The most serious symptoms of polio include high fever, severe headache, cold sweat, rapid heartbeat, partial or total paralysis of the extremities, and muscle spasms.

Diagnosis and treatment

Directly related to the previous point, the symptoms of poliomyelitis are not very specific, so the diagnosis of the disease is not easy at all. One of the first questions a doctor asks when they suspect polio is whether or not the child has been vaccinated ; if it has been, the risk of having contracted this condition is practically nil.

Once the medical history is established, he proceeds to perform a physical examination to detect any warning signs. One of the factors to assess is whether or not there is stiffness in the neck; If so, there is a high risk that the polio virus has affected the nervous system and the child will develop meningitis. In this case, a lumbar puncture is requested to confirm the diagnosis.

One of the most common medical tests in case of suspected poliomyelitis is an analysis , which allows to detect an infection.

Regarding the treatment of polio, the truth is that today there is no effective cure for this disease . The only possible treatment is prevention itself through the vaccine, which is administered during childhood.

However, if a child is infected with the polio virus, there is no treatment; only the symptoms can be treated.

How to prevent polio?

Prevention is essential to avoid contagion of the polio virus. Here are some factors to remember.

  • Hygiene: hygiene is the most important thing to avoid the spread of the virus. Frequent hand washing is essential, as well as avoiding fertilizing crops with human residues.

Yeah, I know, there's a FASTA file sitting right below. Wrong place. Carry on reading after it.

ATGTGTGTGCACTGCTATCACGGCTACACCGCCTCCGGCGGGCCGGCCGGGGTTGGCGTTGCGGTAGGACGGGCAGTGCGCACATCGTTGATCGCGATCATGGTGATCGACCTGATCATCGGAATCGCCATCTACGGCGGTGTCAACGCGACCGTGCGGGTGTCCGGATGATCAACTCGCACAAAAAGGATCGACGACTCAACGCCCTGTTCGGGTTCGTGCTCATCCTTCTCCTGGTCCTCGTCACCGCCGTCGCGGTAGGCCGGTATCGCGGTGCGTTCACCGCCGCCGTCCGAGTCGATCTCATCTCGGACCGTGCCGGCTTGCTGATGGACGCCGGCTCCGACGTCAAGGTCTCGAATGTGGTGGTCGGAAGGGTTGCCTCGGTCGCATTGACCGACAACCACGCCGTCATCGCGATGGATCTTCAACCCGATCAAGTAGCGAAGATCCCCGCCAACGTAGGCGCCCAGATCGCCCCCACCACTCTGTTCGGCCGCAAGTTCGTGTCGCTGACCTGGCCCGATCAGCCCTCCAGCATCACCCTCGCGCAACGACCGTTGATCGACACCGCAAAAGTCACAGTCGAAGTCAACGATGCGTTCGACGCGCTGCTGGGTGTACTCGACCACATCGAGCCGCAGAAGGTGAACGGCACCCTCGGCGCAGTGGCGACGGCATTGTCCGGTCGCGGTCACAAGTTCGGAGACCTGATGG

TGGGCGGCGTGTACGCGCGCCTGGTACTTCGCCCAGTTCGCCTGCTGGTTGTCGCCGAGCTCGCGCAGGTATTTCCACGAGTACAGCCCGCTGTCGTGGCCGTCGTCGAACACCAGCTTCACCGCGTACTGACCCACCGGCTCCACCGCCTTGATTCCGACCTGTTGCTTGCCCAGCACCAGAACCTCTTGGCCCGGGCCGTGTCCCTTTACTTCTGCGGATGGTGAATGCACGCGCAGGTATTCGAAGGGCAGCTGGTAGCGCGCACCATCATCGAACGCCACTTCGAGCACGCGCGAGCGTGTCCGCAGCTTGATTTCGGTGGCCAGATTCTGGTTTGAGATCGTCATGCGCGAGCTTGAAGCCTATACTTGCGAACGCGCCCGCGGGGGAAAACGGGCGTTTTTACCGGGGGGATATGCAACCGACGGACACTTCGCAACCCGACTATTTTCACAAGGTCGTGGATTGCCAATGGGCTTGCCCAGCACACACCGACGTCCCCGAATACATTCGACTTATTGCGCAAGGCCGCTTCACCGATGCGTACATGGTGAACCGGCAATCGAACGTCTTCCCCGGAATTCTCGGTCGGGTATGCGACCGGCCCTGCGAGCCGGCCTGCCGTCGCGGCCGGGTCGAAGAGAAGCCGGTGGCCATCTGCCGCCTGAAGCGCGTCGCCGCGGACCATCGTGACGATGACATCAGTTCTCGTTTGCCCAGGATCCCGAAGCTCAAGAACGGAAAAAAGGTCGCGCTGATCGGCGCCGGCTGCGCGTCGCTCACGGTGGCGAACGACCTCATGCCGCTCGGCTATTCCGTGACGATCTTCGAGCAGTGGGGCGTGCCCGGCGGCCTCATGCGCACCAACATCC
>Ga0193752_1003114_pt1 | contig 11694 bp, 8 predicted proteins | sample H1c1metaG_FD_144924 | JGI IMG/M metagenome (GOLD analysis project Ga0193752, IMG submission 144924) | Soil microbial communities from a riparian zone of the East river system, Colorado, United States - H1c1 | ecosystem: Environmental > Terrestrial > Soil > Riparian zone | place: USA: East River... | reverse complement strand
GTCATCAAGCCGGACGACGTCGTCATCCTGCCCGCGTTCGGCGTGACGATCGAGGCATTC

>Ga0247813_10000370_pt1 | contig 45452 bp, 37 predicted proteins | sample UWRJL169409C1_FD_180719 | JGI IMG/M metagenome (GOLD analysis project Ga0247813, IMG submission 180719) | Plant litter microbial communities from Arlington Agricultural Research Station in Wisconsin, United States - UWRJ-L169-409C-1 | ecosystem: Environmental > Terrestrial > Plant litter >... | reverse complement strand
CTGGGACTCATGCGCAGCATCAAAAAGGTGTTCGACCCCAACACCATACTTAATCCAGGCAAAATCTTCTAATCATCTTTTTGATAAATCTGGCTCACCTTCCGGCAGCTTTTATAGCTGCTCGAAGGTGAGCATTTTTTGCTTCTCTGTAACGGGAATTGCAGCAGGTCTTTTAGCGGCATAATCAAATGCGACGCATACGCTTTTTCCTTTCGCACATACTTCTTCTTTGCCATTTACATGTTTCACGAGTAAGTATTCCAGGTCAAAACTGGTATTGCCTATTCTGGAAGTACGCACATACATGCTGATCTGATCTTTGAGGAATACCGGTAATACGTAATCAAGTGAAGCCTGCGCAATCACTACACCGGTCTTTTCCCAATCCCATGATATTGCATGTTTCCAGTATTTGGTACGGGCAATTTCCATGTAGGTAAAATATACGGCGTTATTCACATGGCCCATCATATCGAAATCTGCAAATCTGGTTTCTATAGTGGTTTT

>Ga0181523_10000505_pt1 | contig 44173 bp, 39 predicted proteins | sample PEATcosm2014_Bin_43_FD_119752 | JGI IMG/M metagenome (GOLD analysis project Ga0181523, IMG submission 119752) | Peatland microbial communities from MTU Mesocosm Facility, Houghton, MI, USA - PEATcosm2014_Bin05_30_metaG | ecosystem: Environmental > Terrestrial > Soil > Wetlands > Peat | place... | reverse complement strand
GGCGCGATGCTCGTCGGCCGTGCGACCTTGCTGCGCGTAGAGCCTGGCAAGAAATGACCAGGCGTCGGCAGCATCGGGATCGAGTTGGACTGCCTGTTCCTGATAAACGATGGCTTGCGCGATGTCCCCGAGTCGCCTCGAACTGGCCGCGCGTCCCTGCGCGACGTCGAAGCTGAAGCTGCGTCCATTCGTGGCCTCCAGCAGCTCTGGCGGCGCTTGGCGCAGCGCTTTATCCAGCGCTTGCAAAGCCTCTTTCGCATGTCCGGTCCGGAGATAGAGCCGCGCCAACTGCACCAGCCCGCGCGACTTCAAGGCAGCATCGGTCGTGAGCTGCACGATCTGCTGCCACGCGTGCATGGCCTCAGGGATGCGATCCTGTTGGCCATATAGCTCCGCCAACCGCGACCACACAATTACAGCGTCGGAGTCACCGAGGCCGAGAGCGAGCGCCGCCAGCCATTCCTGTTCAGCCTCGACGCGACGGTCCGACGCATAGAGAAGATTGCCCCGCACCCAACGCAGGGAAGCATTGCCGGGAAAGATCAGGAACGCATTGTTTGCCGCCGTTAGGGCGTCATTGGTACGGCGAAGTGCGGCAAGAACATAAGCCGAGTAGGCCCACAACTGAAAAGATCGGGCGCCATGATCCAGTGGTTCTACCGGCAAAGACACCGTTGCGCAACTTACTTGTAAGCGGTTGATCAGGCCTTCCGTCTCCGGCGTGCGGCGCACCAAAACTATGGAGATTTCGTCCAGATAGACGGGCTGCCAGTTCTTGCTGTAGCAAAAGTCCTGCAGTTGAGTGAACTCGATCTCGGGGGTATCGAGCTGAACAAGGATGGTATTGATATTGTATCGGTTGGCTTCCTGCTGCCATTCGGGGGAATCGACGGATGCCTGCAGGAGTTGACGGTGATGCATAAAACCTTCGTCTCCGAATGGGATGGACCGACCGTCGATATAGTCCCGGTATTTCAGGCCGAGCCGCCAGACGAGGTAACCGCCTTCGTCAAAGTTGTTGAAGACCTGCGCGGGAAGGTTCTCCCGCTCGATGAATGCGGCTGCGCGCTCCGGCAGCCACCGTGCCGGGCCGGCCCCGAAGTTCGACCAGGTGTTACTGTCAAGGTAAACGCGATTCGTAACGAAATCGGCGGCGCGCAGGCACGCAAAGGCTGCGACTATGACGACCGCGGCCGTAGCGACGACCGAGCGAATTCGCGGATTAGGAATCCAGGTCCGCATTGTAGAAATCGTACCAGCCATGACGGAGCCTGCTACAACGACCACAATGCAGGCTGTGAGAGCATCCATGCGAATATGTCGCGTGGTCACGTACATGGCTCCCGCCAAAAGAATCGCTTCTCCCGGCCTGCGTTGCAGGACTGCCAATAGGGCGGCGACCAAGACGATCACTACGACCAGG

• Vaccination: of course, the polio vaccine is practically mandatory to avoid this disease. The first dose is administered at two months of life; A second dose is administered at four months, and a third at twelve months. Finally, the booster dose, which is given at five years of age.

Aftermath of polio

Polio can cause serious damage to the legs of children . On the one hand, paralysis and deformations due to the retraction of the muscles. On the other hand, problems in bone growth, which produces a shortening of the limb that has suffered paralysis. And finally, circulatory and skin conditions; thinning and cooling of the skin.

Polio cases in the world

In the West, polio is a practically eradicated disease . Today polio cases in the world are limited to Nigeria, Afghanistan and Pakistan ; In recent years there have been some cases in Somalia, a country where polio was considered to have disappeared in 2007.

The truth is that the eradication of the disease in these countries is very complicated due to the rejection by local authorities of the vaccine. The World Health Organization points out that if polio were to be eradicated from these three countries, it would be the second disease to disappear, in addition to smallpox.

 

Website | + posts

Hello Readers, I am Nikki Bella a Psychology student. I have always been concerned about human behavior and the mental processes that lead us to act and think the way we do. My collaboration as an editor in the psychology area of ​​Well Being Pole has allowed me to investigate further and expand my knowledge in the field of mental health; I have also acquired great knowledge about physical health and well-being, two fundamental bases that are directly related and are part of all mental health.

Leave a Reply

Your email address will not be published.